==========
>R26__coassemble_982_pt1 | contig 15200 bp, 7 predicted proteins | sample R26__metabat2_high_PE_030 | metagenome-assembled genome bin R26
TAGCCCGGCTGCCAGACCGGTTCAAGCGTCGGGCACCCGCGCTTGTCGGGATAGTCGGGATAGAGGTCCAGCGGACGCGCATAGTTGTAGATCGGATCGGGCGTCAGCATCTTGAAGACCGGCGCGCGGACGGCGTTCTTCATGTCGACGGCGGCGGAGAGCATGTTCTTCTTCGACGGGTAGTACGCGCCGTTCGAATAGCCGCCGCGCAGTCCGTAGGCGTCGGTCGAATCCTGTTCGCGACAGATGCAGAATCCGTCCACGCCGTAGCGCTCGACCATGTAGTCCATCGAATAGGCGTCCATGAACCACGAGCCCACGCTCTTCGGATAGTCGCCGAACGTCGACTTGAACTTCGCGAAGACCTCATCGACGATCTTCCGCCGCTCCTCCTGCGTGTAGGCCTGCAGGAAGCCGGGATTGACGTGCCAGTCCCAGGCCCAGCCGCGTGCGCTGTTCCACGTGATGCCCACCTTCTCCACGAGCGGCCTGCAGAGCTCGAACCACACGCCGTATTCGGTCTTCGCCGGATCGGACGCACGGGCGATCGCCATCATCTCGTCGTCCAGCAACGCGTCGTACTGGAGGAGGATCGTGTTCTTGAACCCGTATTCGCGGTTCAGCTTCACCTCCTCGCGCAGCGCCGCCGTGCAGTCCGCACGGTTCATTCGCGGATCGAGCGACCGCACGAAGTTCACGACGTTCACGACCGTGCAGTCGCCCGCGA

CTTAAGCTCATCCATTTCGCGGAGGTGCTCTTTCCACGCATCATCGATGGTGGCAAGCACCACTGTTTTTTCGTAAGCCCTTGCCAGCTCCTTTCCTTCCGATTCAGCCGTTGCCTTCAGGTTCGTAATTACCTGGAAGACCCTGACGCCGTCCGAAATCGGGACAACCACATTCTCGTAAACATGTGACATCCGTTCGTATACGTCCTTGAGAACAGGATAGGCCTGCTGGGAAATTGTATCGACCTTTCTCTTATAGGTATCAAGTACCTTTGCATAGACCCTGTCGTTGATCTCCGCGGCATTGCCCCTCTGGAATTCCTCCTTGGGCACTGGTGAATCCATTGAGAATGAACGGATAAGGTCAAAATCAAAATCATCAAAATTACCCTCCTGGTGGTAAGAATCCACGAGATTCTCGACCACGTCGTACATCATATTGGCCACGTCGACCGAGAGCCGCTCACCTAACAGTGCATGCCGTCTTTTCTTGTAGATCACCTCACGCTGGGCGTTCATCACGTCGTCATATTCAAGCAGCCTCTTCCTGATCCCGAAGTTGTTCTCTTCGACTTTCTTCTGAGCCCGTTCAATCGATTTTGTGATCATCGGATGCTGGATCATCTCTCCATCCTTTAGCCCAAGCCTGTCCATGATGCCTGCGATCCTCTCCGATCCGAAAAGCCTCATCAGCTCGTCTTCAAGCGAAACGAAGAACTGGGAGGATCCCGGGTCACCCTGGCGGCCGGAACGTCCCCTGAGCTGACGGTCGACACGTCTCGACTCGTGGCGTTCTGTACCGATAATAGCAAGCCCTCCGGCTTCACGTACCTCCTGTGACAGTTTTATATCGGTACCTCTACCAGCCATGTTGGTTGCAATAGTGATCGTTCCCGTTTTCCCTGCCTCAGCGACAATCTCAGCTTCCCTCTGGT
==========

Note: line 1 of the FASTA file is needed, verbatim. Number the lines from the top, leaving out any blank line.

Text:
>R26__coassemble_982_pt1 | contig 15200 bp, 7 predicted proteins | sample R26__metabat2_high_PE_030 | metagenome-assembled genome bin R26